The following story, “Sister Hills,” is a heavy-handed parable of a West Bank settlement and its founding families. Worse, Englander reverses victimization. The tale extends over forty years and relates the lives of two women, Rena and Yehudit. Fearing for her infant daughter at crisis-point during an illness, Yehudit asks her neighbor Rena to ‘buy’ the child and fulfill a folk custom of protecting a child by changing its name, thus deceiving the angel of death. Family fathers and sons die violently; the sale contract for the daughter Aheret (‘other’ in Hebrew — was Englander thinking of Ehud Manor’s song Ein li Eretz Aheret — ‘I have no other country’? — or is this name a clumsy stand-in for Palestinians?) gives rise to regrets; the two mothers dispute the contract in front of a rabbinical court; and there is no resolution to the dispute. The settlement grows inexorably into a middle-class exurb.
One reviewer writes “Perhaps this [story] will be unsettling to Englander’s more dovish readers, but in his own inimitable way, the author shows why ending Israeli occupation will be a very difficult task, practically and spiritually.” Such a formulation shifts responsibility for the story away from the author and onto his readers. Englander gives us a colonial tale, one that bears a close relation to Joyce Cary’s fictions. Use of a parable invested with heroic overtones diverts attention from the Palestinians, who remain barely mentioned at the story’s margins. Palestinians appear only as a teenage boy who asks Rena to stop chopping down an olive tree that belongs to his family, or as intifada rock-throwers down the hill.
Jewish land thieves have become foundational heroes and Palestinians have been nearly expunged from the story. Yet those invisible Palestinians provide the unacknowledged dynamic of resistance that generates this tale of Israeli colonialism. If modern and contemporary American fiction has been characterized by its pursuit of freedom in every form, this is a story that embraces a neo-biblical ethos where divine claims trump self-determination. A Jewish settler gets described “with his beard blowing, and his long white robe, and the tallit on his shoulders, he looked – poised among those ancient hills – like a man outside time.” In such mystical sentences Englander emulates a romanticized Book of Joshua, not Raymond Carver.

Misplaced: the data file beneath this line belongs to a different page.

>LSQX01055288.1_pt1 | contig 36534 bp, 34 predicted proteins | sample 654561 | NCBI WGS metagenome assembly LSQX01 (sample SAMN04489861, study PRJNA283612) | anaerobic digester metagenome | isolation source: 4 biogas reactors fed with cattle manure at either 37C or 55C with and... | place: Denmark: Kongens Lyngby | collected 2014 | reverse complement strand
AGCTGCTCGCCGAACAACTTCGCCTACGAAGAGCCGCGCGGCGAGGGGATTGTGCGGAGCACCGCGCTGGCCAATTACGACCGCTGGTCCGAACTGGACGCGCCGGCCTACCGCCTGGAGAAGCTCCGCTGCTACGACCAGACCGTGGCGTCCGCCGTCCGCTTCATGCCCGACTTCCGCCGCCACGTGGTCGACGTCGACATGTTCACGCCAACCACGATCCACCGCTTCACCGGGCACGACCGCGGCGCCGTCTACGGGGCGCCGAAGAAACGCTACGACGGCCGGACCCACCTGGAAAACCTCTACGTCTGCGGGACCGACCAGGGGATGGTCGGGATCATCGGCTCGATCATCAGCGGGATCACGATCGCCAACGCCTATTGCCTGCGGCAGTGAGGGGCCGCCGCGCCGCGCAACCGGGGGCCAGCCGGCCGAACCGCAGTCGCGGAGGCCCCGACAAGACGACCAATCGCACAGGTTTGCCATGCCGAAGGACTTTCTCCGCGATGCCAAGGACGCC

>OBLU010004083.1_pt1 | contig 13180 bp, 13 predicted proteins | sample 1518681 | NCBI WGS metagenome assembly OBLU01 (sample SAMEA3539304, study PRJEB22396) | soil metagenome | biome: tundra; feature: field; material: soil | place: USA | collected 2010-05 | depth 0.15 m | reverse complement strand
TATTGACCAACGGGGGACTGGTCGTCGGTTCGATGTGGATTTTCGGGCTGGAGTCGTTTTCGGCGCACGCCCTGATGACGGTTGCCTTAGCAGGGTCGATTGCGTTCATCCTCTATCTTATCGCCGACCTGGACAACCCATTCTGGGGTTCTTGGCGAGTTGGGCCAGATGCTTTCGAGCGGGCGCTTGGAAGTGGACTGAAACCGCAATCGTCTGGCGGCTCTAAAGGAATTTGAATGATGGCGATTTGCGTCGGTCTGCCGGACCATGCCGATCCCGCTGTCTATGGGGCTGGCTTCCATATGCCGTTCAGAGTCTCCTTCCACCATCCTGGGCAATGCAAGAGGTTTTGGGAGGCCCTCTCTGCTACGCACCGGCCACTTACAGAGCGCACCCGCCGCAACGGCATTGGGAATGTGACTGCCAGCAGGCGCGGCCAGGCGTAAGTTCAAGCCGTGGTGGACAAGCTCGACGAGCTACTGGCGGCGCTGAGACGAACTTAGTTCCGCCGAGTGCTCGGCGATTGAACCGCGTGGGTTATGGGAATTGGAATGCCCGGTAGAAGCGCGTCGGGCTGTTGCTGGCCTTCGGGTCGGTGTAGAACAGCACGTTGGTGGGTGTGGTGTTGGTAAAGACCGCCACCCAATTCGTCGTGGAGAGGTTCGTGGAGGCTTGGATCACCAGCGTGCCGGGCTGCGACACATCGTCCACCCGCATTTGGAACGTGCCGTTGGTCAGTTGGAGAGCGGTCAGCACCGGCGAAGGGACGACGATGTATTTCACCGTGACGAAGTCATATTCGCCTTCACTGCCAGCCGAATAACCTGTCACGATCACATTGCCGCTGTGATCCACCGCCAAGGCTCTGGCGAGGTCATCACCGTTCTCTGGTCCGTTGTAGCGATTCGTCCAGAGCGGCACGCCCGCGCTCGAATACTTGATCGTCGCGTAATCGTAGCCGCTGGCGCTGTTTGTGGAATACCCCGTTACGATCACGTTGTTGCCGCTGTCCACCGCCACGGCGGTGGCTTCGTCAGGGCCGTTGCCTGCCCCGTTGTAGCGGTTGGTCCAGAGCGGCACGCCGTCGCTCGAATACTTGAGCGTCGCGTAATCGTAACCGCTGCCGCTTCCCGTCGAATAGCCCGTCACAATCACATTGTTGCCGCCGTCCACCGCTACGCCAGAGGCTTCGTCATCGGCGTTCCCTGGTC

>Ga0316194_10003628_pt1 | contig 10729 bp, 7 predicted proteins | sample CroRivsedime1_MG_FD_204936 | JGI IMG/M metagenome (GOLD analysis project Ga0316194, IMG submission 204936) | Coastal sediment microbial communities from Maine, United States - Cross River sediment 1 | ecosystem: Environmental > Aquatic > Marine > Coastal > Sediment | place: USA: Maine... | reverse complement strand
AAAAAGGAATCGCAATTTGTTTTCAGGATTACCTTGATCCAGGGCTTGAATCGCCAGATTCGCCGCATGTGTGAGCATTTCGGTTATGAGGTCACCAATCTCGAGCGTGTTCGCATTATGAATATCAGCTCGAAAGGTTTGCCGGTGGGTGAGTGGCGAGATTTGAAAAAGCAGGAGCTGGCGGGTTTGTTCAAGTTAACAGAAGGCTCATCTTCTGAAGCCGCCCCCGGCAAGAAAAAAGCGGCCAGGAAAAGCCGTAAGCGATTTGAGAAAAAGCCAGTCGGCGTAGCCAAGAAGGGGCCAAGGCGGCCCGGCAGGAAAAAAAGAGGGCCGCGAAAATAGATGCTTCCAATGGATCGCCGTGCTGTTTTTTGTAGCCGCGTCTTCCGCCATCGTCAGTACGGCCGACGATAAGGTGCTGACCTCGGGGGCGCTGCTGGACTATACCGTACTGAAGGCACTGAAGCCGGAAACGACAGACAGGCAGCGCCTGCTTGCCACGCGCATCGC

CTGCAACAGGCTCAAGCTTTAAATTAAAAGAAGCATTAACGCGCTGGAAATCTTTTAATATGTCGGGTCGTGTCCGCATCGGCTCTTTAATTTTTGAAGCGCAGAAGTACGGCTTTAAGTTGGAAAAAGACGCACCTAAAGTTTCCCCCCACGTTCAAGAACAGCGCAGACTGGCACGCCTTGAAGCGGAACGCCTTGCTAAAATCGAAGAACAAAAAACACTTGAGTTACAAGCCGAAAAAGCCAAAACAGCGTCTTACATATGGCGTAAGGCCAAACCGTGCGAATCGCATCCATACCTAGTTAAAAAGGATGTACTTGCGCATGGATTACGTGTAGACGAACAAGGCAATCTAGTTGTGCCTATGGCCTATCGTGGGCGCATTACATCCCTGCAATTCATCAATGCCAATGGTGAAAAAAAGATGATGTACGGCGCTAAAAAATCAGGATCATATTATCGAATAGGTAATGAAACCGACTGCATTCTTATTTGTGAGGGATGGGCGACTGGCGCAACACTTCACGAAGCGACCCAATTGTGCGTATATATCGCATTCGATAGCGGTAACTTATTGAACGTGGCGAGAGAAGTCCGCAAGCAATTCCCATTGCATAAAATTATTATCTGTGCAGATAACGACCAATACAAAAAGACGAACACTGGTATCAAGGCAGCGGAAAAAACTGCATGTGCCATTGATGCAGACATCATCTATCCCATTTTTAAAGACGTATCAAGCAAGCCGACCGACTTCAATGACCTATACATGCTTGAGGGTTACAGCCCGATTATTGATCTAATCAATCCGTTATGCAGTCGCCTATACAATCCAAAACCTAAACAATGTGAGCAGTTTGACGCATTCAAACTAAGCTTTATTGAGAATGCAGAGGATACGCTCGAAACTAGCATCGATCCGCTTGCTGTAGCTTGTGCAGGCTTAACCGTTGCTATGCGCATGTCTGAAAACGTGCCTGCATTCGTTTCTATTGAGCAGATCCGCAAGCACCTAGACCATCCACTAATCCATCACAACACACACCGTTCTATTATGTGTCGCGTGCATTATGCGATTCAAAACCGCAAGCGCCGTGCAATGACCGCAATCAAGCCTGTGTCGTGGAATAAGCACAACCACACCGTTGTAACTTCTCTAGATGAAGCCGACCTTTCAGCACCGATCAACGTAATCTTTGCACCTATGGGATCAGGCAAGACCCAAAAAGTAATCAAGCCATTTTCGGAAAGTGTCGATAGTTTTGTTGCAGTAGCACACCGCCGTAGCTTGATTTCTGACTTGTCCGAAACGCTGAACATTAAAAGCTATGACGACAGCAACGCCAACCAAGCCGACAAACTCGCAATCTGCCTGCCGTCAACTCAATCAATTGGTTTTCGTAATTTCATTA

Englander lives and teaches in New York City while also identifying as a Yerushalmi (Jerusalem resident,) where he lived for many years. He wants it both ways, to be both an American writer and an English-language Israeli writer. Yet Englander’s cultural roots are in the United States, as is the market for his writing. If Englander cannot bring himself to confront settler racism and theo-fascism, it speaks to a refusal to alienate too many US readers who have come to accept these political phenomena. He palms off the facile symbolism of a felled olive tree near the end of “Sister Hills” when what is needed is more the valiant spirit of a Breytenbach or La Guma.
“Free Fruit for Widows,” an interesting and well-told story that combines the 1956 Suez War, the Mahane Yehuda Market, and social ethics does better, but it is clear that Englander is best on American subjects. There is no story with the satirical brilliance of his earlier “The Gilgul of Park Avenue” in For the Relief of Unbearable Urges, but the exploration of Holocaust-generated fears in “Camp Sundown” shows some of the same skill in crafting credible interiority. Cardboard characters parade through other less-accomplished stories of this volume. Blizzards of blurbs cannot conceal Englander’s disappointing and compromised prose.
Photograph courtesy of PSP Photos. Published under a Creative Commons license.